New York Crane Accident Frequently Asked Questions
- Can I Be Fired for Filing a Claim?
- What Are Crane Accidents Caused from?
- My Loved One Was Injured in a Crane Accident. What Should I Do to Pursue Compensation?
- What Kind of Injuries Can Be Caused in a Crane Accident?
- Are There Different Types of Cranes?
- Can I File a Worker’s Compensation Claim as Well as Personal Injury Lawsuit?
- Is There a Time Deadline to File a Lawsuit?
- What Kind of Damages or Compensation Can I Recover?
- Are There Any Laws That Specifically Address Crane Accidents?
- How Does Worker’s Compensation Work?
- Do I Need a Lawyer to Help Me with My Crane Accident?
No, you can’t be fired for filing a claim against your employer. However, many employees are considered at-will workers. This means that a company doesn’t have to have a reason to terminate your employment.
- Poor rigging;
- Dropped cargo;
- Poor operation;
- Lack of inspectors; and
- Improper assembly.
If he has experienced serious injury, he needs your help. First off, his supervisor needs to be notified within 30 days of the injury. Also, if possible take photos of the jobsite. See if there are any witnesses to the accident and get their contact information.
According to the Crane Inspection and Certification Bureau, over half of all crane accidents are fatal. The injuries usually sustained in these accidents are serious and can include head and spinal cord trauma, limb loss, broken bones and electrical burns.
Yes. The following are a few commonly used types:
- Mobile: These are placed on moveable platforms.
- Telescopic: These have telescopic extensions.
- Overhead crane: These are usually used in a factory setting.
- Loader crane: These are used to load equipment.
- Rough terrain: These are mounted on four-wheel drive vehicles.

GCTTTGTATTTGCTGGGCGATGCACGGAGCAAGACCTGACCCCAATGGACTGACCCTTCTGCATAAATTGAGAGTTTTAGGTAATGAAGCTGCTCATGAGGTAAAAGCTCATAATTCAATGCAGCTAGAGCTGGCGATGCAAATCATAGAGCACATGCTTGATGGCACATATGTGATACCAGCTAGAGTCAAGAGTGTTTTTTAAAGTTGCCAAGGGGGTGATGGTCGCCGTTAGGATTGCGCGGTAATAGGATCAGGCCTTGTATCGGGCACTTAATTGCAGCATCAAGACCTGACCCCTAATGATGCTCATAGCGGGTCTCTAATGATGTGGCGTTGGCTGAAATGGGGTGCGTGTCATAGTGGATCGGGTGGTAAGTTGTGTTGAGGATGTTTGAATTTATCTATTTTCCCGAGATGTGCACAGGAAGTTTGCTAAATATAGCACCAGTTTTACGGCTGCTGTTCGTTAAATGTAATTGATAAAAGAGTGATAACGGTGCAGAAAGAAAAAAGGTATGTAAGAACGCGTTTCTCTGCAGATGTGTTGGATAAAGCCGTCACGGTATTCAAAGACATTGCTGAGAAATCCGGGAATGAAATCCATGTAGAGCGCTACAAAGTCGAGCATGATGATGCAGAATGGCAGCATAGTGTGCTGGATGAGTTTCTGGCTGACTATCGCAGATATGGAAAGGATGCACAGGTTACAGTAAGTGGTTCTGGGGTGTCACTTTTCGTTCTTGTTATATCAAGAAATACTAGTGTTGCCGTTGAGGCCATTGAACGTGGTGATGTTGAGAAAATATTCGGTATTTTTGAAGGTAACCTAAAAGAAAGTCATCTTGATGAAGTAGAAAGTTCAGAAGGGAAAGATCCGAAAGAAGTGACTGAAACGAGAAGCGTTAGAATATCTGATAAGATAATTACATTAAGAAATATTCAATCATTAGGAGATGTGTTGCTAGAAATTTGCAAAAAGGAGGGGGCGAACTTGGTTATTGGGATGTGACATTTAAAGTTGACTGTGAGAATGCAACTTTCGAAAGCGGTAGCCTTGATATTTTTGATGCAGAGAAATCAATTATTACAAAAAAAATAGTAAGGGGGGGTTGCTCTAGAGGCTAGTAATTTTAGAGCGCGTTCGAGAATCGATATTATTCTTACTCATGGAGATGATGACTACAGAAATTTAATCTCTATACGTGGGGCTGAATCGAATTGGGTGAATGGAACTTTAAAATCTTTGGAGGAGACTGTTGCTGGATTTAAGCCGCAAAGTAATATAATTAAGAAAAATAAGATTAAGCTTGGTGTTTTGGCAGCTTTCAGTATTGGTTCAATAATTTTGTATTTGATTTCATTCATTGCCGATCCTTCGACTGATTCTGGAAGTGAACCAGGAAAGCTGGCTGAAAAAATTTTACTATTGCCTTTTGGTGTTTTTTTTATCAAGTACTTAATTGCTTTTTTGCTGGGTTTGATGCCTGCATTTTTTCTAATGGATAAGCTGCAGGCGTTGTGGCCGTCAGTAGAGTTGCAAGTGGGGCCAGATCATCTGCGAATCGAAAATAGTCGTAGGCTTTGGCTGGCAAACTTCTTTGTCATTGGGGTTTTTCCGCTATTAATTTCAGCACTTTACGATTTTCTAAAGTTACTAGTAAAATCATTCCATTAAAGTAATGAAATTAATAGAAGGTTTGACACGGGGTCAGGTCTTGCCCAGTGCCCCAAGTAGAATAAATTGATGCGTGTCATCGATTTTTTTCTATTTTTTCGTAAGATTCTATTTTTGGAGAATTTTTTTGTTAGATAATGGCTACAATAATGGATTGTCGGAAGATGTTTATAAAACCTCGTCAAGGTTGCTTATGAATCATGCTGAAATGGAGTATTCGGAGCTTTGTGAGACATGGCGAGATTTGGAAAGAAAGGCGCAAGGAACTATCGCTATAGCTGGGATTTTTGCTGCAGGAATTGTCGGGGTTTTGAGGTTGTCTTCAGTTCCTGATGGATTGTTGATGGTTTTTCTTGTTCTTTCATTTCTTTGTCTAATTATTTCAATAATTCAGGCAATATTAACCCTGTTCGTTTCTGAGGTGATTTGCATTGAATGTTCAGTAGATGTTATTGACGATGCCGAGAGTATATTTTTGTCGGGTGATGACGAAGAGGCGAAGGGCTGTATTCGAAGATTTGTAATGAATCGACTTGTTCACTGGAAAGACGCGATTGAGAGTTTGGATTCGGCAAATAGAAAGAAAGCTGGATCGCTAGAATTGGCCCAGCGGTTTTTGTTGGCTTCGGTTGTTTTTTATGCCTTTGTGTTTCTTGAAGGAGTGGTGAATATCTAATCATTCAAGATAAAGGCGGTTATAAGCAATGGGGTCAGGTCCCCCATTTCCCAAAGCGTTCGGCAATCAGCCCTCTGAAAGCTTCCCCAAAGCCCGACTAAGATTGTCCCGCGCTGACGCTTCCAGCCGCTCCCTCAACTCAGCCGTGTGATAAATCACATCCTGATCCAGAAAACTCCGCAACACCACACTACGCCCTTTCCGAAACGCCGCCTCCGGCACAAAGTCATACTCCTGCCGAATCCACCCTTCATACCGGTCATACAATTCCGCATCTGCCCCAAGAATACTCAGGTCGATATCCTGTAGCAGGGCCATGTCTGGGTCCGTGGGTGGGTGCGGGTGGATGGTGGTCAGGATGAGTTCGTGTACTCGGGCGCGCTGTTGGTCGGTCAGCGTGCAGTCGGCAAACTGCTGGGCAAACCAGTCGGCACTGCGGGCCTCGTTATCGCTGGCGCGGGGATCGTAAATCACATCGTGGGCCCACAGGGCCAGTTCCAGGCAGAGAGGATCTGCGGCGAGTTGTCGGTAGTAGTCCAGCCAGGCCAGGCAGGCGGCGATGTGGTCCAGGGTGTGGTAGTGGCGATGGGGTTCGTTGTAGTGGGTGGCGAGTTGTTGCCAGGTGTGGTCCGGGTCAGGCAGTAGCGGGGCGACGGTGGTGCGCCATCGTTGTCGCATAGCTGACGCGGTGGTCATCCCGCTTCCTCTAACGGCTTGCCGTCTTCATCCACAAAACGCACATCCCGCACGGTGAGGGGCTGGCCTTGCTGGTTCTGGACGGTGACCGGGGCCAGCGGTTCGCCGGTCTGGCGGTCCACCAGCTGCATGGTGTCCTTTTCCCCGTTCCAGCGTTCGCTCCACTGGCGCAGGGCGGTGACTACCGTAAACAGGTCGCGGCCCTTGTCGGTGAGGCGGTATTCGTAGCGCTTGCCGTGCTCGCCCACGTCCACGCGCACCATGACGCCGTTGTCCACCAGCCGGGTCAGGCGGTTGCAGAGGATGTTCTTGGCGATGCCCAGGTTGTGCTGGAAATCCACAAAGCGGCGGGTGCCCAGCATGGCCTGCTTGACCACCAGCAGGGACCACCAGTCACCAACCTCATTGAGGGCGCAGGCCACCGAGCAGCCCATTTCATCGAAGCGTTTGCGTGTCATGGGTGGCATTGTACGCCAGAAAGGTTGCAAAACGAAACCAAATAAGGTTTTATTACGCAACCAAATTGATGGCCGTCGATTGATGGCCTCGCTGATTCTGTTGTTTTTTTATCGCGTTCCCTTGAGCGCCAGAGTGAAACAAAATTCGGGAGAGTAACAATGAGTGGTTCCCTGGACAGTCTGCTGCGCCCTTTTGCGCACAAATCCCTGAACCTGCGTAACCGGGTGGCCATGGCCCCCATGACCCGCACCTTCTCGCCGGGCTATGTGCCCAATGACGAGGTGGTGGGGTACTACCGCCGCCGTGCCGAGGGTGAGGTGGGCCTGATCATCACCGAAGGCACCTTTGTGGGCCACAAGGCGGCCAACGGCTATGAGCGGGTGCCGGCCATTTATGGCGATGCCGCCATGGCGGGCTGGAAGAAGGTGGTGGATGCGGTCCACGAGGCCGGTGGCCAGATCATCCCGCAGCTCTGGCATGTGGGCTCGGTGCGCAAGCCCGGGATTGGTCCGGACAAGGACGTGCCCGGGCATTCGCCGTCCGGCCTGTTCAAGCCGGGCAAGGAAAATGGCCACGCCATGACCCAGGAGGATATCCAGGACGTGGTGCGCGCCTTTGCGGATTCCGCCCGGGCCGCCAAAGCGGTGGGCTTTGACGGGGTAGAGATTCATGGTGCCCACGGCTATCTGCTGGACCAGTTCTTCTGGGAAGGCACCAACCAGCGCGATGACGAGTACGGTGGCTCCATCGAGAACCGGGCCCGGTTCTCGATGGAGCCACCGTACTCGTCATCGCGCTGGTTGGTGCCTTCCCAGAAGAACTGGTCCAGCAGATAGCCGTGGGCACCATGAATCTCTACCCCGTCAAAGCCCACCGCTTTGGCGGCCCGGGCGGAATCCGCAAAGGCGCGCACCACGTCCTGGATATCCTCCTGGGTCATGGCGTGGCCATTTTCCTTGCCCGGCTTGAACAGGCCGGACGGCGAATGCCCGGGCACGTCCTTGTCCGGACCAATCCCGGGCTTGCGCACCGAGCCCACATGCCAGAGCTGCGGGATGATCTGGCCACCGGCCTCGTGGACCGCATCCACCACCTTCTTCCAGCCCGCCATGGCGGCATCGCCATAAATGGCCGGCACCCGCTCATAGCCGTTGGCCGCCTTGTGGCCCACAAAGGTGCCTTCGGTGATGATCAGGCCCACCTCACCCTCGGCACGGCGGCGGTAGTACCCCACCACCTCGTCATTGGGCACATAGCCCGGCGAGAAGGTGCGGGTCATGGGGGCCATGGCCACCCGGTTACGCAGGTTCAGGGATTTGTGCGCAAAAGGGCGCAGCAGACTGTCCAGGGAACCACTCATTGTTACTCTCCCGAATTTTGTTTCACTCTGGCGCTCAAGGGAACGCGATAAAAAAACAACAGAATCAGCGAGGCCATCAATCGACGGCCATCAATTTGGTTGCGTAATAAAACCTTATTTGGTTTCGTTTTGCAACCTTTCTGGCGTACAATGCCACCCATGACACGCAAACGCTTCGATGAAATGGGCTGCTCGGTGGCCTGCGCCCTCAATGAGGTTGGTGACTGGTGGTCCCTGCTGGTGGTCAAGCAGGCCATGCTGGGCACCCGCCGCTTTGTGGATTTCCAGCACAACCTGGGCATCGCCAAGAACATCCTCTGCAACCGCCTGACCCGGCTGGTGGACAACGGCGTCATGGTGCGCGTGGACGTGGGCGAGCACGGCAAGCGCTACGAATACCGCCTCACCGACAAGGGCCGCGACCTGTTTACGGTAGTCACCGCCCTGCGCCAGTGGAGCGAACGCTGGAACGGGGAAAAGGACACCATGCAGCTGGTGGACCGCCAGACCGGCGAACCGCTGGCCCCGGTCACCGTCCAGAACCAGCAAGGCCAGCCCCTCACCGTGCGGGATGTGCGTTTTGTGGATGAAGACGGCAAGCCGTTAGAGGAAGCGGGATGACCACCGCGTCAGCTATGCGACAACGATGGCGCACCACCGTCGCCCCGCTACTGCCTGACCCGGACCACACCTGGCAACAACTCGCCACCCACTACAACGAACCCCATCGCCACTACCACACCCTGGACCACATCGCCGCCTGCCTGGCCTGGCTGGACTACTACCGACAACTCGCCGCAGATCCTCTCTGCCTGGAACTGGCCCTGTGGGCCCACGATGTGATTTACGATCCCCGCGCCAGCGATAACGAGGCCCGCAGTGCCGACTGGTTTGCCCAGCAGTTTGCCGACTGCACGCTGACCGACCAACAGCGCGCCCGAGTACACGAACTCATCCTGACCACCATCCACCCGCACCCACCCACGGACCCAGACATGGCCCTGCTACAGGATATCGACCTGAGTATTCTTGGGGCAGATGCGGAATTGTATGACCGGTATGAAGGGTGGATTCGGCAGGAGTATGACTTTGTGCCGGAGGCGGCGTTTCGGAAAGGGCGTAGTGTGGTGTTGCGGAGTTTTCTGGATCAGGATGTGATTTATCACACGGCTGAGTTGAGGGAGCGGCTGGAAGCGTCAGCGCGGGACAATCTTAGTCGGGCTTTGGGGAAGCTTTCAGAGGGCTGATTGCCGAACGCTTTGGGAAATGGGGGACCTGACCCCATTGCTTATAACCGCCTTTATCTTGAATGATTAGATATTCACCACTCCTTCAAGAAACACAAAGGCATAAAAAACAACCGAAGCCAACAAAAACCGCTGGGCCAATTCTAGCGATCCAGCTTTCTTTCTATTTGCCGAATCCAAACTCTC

Yes, you can file both. You have a right to file a worker’s compensation claim with your employer. The injury itself qualifies you, there is no need to prove who was at fault. A personal injury claim can be filed against a 3d party company, or property owner for instance.
Yes. You have 30 days to notify your supervisor for a worker’s compensation claim. You have one year from the date of injury to file a claim.
Generally, you can recover reimbursement for medical expenses, which includes hospital visits, doctor’s visits, surgery, physical therapy and medications that have been incurred because of your accident. You are also able to recover income you have lost from the accident thus far, and in the future. You may also may be able to recover non-economic damages such as pain and suffering, emotional distress, loss of enjoyment, and disfigurement. If the defendant’s actions that caused the accident were particularly egregious you may be able to receive punitive damages.
Yes, there are two:
NY Labor Law 240(1)-New York Labor Law 240(1) permits injured construction workers seek compensation for injuries sustained in in a crane accident. Under this law, a claim may be made against the general contractor and property owner.
NY Labor Law 241(6)-This law requires the equipment and machinery at construction sites to be shored, equipped, arranged, operated and conducted to provide reasonable and adequate protection for the construction workers.
All New York businesses are required to provide their employees with worker’s compensation coverage. This insurance provides reimbursement for lost wages and medical expenses. Because of this, injured workers are not allowed to sue their employer. They can however, sue a third party or an equipment manufacturer for instance.
Yes. If you have experienced a crane accident at work, chances are you have serious injuries. You have likely missed work and may be unable to work in the future. You may have experienced significant pain and suffering. Whether you have a worker’s compensation claim, a legal claim or both, it can be very complicated. It is vitally important to have a lawyer work through your case and ensure that your rights are protected and you receive the compensation you and your family deserve.